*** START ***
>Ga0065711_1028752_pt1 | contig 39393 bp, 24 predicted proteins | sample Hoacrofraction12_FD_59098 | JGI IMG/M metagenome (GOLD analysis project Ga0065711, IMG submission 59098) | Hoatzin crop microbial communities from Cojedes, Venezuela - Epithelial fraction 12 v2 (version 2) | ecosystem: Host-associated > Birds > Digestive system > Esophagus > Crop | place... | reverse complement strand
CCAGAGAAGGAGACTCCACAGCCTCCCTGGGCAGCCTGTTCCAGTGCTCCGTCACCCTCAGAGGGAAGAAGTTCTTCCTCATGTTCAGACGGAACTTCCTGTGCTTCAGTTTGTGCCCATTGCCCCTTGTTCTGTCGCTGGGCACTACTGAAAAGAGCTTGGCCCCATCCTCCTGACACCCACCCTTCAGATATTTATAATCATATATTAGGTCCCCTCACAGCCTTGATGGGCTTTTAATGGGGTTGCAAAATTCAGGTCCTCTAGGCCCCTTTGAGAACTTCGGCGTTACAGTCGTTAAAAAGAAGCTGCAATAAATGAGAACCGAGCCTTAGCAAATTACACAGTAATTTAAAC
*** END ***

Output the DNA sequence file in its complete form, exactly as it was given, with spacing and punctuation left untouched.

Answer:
>Ga0065711_1028752_pt1 | contig 39393 bp, 24 predicted proteins | sample Hoacrofraction12_FD_59098 | JGI IMG/M metagenome (GOLD analysis project Ga0065711, IMG submission 59098) | Hoatzin crop microbial communities from Cojedes, Venezuela - Epithelial fraction 12 v2 (version 2) | ecosystem: Host-associated > Birds > Digestive system > Esophagus > Crop | place... | reverse complement strand
CCAGAGAAGGAGACTCCACAGCCTCCCTGGGCAGCCTGTTCCAGTGCTCCGTCACCCTCAGAGGGAAGAAGTTCTTCCTCATGTTCAGACGGAACTTCCTGTGCTTCAGTTTGTGCCCATTGCCCCTTGTTCTGTCGCTGGGCACTACTGAAAAGAGCTTGGCCCCATCCTCCTGACACCCACCCTTCAGATATTTATAATCATATATTAGGTCCCCTCACAGCCTTGATGGGCTTTTAATGGGGTTGCAAAATTCAGGTCCTCTAGGCCCCTTTGAGAACTTCGGCGTTACAGTCGTTAAAAAGAAGCTGCAATAAATGAGAACCGAGCCTTAGCAAATTACACAGTAATTTAAAC